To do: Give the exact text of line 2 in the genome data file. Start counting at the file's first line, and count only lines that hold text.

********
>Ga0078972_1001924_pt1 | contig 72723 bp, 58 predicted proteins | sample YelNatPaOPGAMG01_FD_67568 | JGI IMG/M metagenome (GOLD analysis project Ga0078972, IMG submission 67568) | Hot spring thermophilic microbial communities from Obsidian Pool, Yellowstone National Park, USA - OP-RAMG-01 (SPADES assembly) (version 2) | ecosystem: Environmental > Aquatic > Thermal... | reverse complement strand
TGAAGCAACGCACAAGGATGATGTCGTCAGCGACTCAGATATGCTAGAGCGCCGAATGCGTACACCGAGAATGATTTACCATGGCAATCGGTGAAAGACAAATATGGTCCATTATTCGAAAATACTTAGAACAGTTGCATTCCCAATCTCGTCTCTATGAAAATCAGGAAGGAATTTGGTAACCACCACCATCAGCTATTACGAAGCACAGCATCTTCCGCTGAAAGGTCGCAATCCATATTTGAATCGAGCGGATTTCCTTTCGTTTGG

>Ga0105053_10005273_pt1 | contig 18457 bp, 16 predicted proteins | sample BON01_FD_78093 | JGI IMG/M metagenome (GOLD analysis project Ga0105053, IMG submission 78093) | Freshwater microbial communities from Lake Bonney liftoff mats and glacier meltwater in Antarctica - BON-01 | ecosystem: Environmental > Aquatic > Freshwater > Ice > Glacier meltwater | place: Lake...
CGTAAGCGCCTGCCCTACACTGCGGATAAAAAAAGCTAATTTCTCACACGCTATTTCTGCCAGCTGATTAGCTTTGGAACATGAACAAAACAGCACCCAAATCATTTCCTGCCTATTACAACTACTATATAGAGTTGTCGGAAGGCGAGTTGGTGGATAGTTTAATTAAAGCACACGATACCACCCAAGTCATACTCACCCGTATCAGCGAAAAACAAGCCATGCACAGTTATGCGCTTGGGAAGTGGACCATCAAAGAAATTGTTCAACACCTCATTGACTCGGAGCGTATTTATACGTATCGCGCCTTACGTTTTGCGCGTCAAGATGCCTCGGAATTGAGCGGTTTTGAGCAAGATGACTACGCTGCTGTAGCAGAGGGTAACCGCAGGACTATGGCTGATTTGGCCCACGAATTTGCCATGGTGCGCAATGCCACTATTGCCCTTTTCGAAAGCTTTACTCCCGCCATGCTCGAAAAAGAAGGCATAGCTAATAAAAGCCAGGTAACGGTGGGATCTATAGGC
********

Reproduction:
TGAAGCAACGCACAAGGATGATGTCGTCAGCGACTCAGATATGCTAGAGCGCCGAATGCGTACACCGAGAATGATTTACCATGGCAATCGGTGAAAGACAAATATGGTCCATTATTCGAAAATACTTAGAACAGTTGCATTCCCAATCTCGTCTCTATGAAAATCAGGAAGGAATTTGGTAACCACCACCATCAGCTATTACGAAGCACAGCATCTTCCGCTGAAAGGTCGCAATCCATATTTGAATCGAGCGGATTTCCTTTCGTTTGG